I soon realized that you have to start thinking of marketing long before you ever get a publishing contract. You have to start marketing yourself -- to agents and editors. And to market yourself, you need marketing materials.
My point is that I took my goal seriously enough to present myself as a professional. I think it not only helped to make me look professional to agents and editors, it helped to give me confidence that, yes, I
was a writer in a professional capacity.
I know not everyone can afford to have professionally designed business cards, and in all honestly any card with your image and contact info will probably do. If I had to choose between a homemade photo and a homemade business card, I'd choose the card. A professional image is worth the price. If you can't afford it, barter it. You are a writer, right? Write advertising copy, and trade words for images.
Eventually I hired a designer and printed new business cards. Here's a picture of my cards. (I couldn't decide on which I preferred, so I bought two different sets.)
I purchased my cards at clickbusinesscards.com. Check them out--they'll even send you free samples. I chose the card with the matte celloglaze finish. It feels nice to the touch, doesn't smudge, and you can write on it with a pen.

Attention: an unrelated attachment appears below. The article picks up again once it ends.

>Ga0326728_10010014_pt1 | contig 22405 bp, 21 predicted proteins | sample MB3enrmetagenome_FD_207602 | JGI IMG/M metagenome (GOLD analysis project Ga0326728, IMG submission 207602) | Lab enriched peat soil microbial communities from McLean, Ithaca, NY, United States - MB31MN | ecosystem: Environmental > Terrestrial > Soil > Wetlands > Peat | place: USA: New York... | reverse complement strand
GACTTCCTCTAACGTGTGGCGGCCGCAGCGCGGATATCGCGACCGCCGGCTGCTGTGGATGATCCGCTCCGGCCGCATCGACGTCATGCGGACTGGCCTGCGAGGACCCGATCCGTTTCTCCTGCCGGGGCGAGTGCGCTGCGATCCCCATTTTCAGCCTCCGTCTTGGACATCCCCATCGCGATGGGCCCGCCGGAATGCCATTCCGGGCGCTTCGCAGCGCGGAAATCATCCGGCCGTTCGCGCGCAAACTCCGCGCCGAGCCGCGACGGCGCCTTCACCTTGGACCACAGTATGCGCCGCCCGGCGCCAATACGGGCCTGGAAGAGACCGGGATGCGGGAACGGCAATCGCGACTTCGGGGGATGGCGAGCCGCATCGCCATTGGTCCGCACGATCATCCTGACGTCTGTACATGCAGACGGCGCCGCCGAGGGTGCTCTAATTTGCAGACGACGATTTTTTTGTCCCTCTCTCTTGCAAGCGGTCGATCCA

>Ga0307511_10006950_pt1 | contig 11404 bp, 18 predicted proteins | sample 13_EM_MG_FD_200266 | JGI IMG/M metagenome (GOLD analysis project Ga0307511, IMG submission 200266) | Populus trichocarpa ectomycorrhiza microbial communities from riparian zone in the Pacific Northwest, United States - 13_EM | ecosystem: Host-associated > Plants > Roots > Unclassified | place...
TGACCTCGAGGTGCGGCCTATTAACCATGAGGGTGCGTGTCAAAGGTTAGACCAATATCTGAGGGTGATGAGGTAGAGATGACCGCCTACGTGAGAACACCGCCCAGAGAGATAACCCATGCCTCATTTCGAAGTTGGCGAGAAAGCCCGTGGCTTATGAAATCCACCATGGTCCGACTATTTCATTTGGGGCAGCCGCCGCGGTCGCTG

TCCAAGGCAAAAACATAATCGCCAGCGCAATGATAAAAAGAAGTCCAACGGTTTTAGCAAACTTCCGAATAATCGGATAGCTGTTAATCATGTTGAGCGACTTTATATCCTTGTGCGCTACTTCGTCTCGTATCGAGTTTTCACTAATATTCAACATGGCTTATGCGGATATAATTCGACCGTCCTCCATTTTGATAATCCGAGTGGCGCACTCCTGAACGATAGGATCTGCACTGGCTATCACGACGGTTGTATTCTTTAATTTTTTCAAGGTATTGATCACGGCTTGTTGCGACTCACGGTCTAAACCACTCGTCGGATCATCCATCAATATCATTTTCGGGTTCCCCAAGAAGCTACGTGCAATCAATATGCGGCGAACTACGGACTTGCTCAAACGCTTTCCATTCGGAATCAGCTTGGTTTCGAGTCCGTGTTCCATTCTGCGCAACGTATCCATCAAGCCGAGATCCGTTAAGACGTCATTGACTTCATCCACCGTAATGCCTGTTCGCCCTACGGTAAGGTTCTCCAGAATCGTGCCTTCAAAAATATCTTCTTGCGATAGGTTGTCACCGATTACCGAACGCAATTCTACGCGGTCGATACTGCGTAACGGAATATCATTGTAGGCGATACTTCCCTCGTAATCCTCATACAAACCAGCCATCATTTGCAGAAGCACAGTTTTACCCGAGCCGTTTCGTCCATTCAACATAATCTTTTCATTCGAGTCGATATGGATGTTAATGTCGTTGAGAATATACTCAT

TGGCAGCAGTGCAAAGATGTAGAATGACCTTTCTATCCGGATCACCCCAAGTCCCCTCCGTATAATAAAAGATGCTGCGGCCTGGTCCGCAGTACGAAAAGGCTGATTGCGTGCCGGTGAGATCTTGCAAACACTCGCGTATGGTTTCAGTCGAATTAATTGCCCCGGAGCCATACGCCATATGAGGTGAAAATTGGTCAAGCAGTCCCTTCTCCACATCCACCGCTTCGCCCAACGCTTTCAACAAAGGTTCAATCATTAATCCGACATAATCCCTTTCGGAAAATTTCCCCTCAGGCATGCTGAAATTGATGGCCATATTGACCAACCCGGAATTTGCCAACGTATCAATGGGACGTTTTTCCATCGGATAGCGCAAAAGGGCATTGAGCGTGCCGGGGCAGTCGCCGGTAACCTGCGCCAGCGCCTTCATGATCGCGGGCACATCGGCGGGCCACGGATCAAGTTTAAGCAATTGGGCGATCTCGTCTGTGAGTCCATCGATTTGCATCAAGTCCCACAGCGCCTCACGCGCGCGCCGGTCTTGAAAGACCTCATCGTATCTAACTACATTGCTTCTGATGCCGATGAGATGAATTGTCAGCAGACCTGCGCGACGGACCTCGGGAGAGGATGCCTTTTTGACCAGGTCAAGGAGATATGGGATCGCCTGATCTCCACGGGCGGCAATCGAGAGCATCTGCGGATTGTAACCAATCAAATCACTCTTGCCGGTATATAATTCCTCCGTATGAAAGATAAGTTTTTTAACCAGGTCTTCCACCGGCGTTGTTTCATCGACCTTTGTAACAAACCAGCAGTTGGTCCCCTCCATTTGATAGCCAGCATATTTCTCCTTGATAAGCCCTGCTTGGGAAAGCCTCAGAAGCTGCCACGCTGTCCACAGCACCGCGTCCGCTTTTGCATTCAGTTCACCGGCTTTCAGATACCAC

If you're an unpublished author, start thinking of yourself as being president of your own writing business. Invest in your business with time and well-crafted marketing pieces. I thought of my writing as a (potential) business, and thank goodness my husband thought so as well. To be honest, there were times when I felt it was fiscally irresponsible to spend the family budget on my writing dreams. But my husband believed in me and encouraged me to keep working. Believe me, I know it's not cheap to buy books, create marketing pieces, and attend conferences. But what business doesn't have start-up costs?